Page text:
Let them play!: meddling teams stifle fantasy potential
Philadelphia, PA (Sports Network) -
Baseball managers have a game plan that doesn't involve helping our fantasy teams. That doesn't mean it isn't frustrating when our players don't get the role they deserve.
There's a scene in the 1977 film "The Bad News Bears in Breaking Training" in which the crowd at the Houston Astrodome chants "let them play" after the umpires call a game due to time constraints (the crowd at the 2002 MLB All-Star Game in Milwaukee also chanted this when commissioner Bud Selig called the game a tie).
Oftentimes, meddling managers make us want to yell the same thing. "Let them play, let them play!"
Here are seven players whom we wish managers would just turn loose.
Todd Frazier, 1B/3B, Cincinnati Reds - As fellow Sports Network fantasy columnist Jesse Pantuosco wrote last week, Frazier is tearing the cover off the ball in Cincinnati. However, the Reds' website indicated Wednesday that manager Dusty Baker said Frazier would see his playing time decrease in favor of Scott Rolen once Joey Votto returned from the DL. This isn't the first time Baker has driven fantasy owners mad this season -- he took nearly two months to make flamethrowing Cuban Aroldis Chapman the team's closer -- but that doesn't make it any less surprising. Frazier is batting .469 (23-for-49) with five homers, 13 RBIs and a 1.375 OPS in his last 14 games, but Baker said Rolen (.245/.323/.405) will start due to his strong glove work.
Kris Medlen, RHP, Atlanta Braves - Braves manager Fredi Gonzalez has been using a six-man rotation since Tommy Hanson returned from the disabled list, but he said he'll switch back to a five-man group once August ends. Gonzalez insisted that the best five starters will stay in the rotation; based on that criteria, Medlen should be ensured a spot (he has been the Braves' best starter in the past month, after all). But we aren't so sure it will work out that way. Out of Tim Hudson, Hanson, Ben Sheets, Paul Maholm and Mike Minor, only Medlen has extensive relief experience. That could mean Medlen -- 4-0, 0.83 ERA in five starts since joining the rotation -- will relocate to the 'pen in September.
Tyler Skaggs, LHP, Arizona Diamondbacks - Skaggs became the latest prized arm in the Diamondbacks' organization to make his debut with the team this season, following Trevor Bauer and Patrick Corbin. Skaggs won his first start with 6 2/3 innings (3 H, 2 ER, 5 BB, 4 K) against the Marlins Wednesday. Thursday brought news (per the Arizona Republic) that Skaggs will remain with the big league team, but it is unknown if he'll stay in the rotation. Skaggs was ranked 16th overall on MLB.com's latest list of the top 100 prospects, and he went 9-6 with a 2.87 ERA and 116/37 K/BB in 122 1/3 innings over 22 starts between Double-A and Triple-A this season. We'd like to see what he can do, but there doesn't seem to be a spot in the rotation for him unless the team demotes Corbin (3.60 ERA) or Joe Saunders (4.22 ERA, $6 million salary).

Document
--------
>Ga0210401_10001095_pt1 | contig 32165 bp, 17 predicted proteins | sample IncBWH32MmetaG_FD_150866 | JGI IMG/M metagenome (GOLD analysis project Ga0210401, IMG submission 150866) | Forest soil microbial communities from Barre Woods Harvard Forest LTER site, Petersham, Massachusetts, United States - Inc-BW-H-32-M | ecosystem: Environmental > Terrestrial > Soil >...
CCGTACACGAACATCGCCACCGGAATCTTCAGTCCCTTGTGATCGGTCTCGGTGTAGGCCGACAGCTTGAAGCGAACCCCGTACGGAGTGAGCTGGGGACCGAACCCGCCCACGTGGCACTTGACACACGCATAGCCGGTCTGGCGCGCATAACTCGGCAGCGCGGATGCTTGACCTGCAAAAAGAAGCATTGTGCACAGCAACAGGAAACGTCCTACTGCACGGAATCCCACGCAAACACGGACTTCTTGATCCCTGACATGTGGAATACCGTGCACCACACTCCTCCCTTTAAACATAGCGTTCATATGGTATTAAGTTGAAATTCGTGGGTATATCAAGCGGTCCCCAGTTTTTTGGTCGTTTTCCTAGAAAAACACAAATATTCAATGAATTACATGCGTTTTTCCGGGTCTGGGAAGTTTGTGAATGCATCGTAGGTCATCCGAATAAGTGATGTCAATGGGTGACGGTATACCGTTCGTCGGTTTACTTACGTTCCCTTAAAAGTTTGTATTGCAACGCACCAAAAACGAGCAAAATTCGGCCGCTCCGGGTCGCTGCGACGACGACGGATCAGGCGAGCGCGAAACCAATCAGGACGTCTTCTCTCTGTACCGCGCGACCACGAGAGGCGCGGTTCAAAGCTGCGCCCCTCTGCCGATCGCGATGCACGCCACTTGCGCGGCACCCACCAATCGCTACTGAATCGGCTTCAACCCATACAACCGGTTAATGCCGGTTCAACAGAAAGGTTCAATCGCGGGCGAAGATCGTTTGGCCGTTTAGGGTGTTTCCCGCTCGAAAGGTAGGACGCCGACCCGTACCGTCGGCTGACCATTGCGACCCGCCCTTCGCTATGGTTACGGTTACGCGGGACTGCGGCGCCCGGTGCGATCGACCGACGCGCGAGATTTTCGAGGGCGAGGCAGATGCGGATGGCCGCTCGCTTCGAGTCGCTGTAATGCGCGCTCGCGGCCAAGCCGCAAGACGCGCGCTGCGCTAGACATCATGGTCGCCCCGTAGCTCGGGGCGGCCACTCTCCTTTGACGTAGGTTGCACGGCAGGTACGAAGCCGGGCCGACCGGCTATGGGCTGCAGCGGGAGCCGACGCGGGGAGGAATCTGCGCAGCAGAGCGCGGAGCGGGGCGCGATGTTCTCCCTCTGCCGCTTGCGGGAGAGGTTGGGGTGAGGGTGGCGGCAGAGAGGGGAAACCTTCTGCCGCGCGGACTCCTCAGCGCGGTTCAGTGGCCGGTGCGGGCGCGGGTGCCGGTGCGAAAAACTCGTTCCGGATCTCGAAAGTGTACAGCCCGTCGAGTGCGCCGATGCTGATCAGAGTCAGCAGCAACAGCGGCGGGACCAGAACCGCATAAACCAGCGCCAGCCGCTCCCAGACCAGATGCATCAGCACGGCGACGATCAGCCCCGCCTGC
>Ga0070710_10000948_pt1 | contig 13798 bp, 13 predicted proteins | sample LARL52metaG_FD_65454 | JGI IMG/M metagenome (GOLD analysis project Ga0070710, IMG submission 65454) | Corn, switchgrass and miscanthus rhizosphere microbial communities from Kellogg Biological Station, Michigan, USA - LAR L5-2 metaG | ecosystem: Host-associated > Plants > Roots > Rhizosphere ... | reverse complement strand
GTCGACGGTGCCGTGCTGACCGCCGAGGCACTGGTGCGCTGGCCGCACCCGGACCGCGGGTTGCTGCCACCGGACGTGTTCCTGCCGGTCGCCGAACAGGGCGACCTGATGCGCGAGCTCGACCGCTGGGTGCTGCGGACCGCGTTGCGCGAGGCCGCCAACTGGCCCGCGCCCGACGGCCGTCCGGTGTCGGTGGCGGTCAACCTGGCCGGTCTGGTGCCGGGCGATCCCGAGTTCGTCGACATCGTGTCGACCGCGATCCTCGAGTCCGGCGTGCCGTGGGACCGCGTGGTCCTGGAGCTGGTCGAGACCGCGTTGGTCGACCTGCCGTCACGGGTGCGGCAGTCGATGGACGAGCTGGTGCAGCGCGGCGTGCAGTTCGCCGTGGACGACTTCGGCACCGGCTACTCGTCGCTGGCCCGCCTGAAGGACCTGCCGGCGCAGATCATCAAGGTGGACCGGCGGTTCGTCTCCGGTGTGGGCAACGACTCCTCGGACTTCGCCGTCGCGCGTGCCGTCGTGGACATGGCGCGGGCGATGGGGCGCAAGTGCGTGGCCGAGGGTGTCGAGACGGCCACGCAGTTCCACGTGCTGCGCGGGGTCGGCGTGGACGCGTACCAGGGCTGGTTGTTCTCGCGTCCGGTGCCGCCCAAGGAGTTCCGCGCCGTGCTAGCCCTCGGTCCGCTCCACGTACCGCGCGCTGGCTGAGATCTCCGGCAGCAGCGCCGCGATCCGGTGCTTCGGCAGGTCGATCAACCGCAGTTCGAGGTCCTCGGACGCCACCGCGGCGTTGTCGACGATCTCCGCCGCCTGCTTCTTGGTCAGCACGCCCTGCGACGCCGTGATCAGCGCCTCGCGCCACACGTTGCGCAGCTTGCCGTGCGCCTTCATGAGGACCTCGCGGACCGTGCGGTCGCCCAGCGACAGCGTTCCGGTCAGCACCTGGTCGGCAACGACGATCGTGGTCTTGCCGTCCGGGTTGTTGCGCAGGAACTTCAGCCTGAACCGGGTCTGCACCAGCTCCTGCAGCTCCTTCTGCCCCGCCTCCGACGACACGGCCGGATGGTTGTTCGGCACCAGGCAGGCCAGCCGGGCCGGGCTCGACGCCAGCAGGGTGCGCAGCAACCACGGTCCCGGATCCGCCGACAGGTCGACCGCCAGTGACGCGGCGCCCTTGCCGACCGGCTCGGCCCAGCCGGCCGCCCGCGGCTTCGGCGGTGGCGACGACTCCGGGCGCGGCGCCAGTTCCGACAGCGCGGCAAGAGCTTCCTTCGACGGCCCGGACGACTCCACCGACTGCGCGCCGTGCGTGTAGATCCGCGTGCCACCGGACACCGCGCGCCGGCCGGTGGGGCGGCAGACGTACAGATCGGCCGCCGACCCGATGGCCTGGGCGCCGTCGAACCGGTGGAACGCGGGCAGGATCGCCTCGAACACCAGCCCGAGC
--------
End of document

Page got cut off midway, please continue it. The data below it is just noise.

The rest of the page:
Jacob Turner, RHP, Miami Marlins - Turner made his Marlins debut Wednesday in opposition of Skaggs and tossed a quality start in a losing effort. Most importantly, however, is that Turner didn't walk a batter in six innings after issuing 11 free passes in 25 innings over six starts with the Tigers in the last two seasons. The Palm Beach Post reported Thursday that Turner, the No. 10 prospect on MLB.com's top-100 list who was acquired from Detroit for Anibal Sanchez and Omar Infante several weeks ago, will remain in the rotation. The right-hander went 2-0 with a 1.98 ERA in five starts with the Marlins Triple-A affiliate after coming over in the trade.
Dan Straily, RHP, Oakland Athletics - Minor league strikeout king (175 in 138 1/3 innings between Double-A and Triple-A this season) was called up earlier this month and tossed two quality starts in three attempts, but he was sent down in favor of the returning Brett Anderson this week. Now that Bartolo Colon has been suspended for 50 games for testosterone use, we could see Straily return to the rotation, though the team may also choose A.J. Griffin when he comes off the disabled list (Oakland recalled Tyson Ross (2-8, 6.35 ERA) to start Thursday but we can't see him sticking around).
David Murphy, OF, Texas Rangers - Murphy is a platoon player who mainly plays against right-handed pitching, but he's batting .408 in 49 at-bats against lefties this season and .315/.394/.497 overall. The outfielder has 11 homers, 49 RBIs, 46 runs scored and eight steals and is batting .354 (68-for-192) with six homers and 33 RBIs since June 1. Perhaps the team is preventing Murphy from being exposed in a full-time role but we think he's earned more playing time with his success against lefties this season.
Stephen Strasburg, RHP, Washington Nationals - And then there's Mr. Strasburg, an NL Cy Young contender who is likely to be shut down in September by a team leading the division. Wait, what? Yes, it sounds crazy, but Washington GM Mike Rizzo has insisted the team will cap Strasburg's innings this season and will not let him pitch in the playoffs once he's shut down. Strasburg had Tommy John surgery two years ago and only threw 24 innings last season, so we understand that the team wants to protect it's heavy investment. However, if Strasburg is going to get hurt again in the future it's really not going to have anything to do with him throwing 20-30 more innings than the team wants him to throw this season.
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